Weeding Through the Issue

Junior+Dillon+Black+and+seniors+Garrett+Boeckman%2C+and+Courtney+Eilerman+register+for+voting.+Issue+3+will+be+on+the+ballot.

Junior Dillon Black and seniors Garrett Boeckman, and Courtney Eilerman register for voting. Issue 3 will be on the ballot.


A major issue in this year’s general election is the legalization of marijuana, as it is on the ballot (Issue Three). The issue has sparked interest throughout the state, as well as here at Northmont.

“I think it [Issue 3] should pass because keeping it illegal would only cause more problems in the future,” said senior Matt Lucente who cites the largest of these problems as mass incarceration, which leads to more government spending.

Others don’t want to deny marijuana to fellow citizens.

“If they want to do it, more power to them,” said senior Alexander Sharp.

Some teachers feel marijuana should be the least of our concerns as a state.

“There’s a lot of other problems within society that plague our health and well being and I think marijuana, ultimately compared to those, is of lower importance or significance,” said social studies teacher Mr. Cory Caudill.

Students agree other drugs cause more harm than marijuana.

“We need to focus on the harder drugs like heroin, which isn’t beneficial to anyone. Marijuana is actually beneficial since it can help medicinally for cancer patients or other people,” said senior Landyn Wimberly.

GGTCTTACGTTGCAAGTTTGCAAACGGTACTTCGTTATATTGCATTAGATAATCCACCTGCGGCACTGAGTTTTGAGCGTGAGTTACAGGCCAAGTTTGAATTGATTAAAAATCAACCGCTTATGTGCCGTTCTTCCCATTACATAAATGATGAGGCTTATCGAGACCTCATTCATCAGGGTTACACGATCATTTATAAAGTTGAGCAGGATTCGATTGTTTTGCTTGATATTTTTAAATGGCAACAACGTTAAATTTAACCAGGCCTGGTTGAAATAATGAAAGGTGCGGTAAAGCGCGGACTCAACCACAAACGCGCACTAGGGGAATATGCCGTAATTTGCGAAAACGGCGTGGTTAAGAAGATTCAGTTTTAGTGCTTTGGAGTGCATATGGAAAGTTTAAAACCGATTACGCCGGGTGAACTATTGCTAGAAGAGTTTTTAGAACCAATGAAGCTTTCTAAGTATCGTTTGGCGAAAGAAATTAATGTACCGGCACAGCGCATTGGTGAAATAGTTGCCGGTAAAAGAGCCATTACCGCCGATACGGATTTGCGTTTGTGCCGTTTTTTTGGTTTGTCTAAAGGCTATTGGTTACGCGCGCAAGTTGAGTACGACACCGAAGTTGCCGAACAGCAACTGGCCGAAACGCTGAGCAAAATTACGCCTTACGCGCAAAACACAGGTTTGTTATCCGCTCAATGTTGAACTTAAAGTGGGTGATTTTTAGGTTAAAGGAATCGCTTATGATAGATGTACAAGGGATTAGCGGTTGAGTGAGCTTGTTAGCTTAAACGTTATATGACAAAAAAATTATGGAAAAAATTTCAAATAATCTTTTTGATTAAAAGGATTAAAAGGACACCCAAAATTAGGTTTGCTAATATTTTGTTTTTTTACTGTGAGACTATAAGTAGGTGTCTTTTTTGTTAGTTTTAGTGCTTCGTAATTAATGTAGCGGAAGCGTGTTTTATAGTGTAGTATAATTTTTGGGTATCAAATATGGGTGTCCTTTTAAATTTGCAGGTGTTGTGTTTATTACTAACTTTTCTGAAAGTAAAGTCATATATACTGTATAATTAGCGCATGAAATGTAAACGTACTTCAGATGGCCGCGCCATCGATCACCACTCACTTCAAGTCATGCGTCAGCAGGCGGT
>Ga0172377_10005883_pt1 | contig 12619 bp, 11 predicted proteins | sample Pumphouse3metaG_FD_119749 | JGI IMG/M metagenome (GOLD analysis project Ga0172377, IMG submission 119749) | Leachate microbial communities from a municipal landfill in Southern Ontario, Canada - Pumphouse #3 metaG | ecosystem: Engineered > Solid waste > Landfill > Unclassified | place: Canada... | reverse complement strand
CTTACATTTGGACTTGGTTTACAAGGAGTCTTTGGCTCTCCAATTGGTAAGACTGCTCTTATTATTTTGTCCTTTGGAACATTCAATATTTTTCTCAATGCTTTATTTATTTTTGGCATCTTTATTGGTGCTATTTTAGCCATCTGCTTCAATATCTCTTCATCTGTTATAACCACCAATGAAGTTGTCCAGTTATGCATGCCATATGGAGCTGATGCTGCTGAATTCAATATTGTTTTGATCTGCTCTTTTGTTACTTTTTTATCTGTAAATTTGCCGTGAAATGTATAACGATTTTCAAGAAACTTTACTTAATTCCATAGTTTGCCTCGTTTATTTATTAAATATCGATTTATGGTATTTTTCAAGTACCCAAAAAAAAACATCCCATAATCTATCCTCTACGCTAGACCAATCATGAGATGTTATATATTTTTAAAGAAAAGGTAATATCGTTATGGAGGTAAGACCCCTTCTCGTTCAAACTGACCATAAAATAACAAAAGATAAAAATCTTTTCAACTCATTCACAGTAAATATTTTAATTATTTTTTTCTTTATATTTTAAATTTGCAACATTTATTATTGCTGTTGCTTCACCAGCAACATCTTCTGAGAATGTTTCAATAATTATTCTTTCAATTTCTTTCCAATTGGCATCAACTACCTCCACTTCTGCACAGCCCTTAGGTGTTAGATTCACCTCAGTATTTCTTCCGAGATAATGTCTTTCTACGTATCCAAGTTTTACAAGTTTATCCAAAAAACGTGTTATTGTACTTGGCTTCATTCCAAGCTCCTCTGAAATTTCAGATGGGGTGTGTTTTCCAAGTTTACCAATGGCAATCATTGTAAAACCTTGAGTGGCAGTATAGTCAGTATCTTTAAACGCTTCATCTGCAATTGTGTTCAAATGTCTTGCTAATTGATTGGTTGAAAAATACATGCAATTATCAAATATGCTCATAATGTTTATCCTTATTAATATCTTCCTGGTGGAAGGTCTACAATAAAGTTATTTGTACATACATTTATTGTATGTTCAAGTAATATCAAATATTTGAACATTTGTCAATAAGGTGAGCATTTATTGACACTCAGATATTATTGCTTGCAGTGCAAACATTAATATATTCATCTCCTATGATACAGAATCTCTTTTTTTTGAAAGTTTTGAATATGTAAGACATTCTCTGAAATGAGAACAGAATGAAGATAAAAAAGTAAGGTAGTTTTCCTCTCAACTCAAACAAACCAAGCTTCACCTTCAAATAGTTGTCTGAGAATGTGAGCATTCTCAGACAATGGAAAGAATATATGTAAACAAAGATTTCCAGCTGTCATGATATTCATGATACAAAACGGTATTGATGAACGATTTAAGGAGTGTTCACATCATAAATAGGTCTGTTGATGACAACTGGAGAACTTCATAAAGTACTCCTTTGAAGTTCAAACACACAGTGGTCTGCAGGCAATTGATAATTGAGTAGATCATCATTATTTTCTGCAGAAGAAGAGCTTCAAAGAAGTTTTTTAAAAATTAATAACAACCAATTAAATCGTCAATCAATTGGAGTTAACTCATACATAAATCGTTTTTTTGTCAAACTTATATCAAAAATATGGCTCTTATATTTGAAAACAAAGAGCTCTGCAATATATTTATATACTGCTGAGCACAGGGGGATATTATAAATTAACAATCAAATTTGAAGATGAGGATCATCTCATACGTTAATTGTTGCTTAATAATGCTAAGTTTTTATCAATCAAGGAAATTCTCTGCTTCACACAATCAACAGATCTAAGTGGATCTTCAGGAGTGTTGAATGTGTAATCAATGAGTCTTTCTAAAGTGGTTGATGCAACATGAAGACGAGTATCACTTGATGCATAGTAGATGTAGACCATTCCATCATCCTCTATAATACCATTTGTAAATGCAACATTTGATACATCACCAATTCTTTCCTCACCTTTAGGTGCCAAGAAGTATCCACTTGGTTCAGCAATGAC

Others feel the possession of marijuana should be legalized so the misdemeanor charge won’t shatter an offender’s future.

“It’s not right to put drug offenses on somebody’s record over marijuana and potentially ruin their chances of getting a job or opportunities,” said Wimberly.

Some believe smoking marijuana should be closely regulated by the government.

“If you do legalize it, we can find a way to regulate it and have it done in a responsible manner,” said Caudill.

Senior Raelynn Hill-Ross feels there should be an age limit in order to legally use marijuana, while Sharp expresses the need for smoking and driving laws.

While agreeing to legalize it, people still realize the downsides of the legalization of marijuana.

“My biggest concern is that teenagers will view it as an acceptable recreational activity or coping mechanism. The truth is that it leads to lower IQs, a lack of motivation, and emotional vacancy,” said Caudill.

Tune in on November 6 to see if the state of Ohio is on board for change.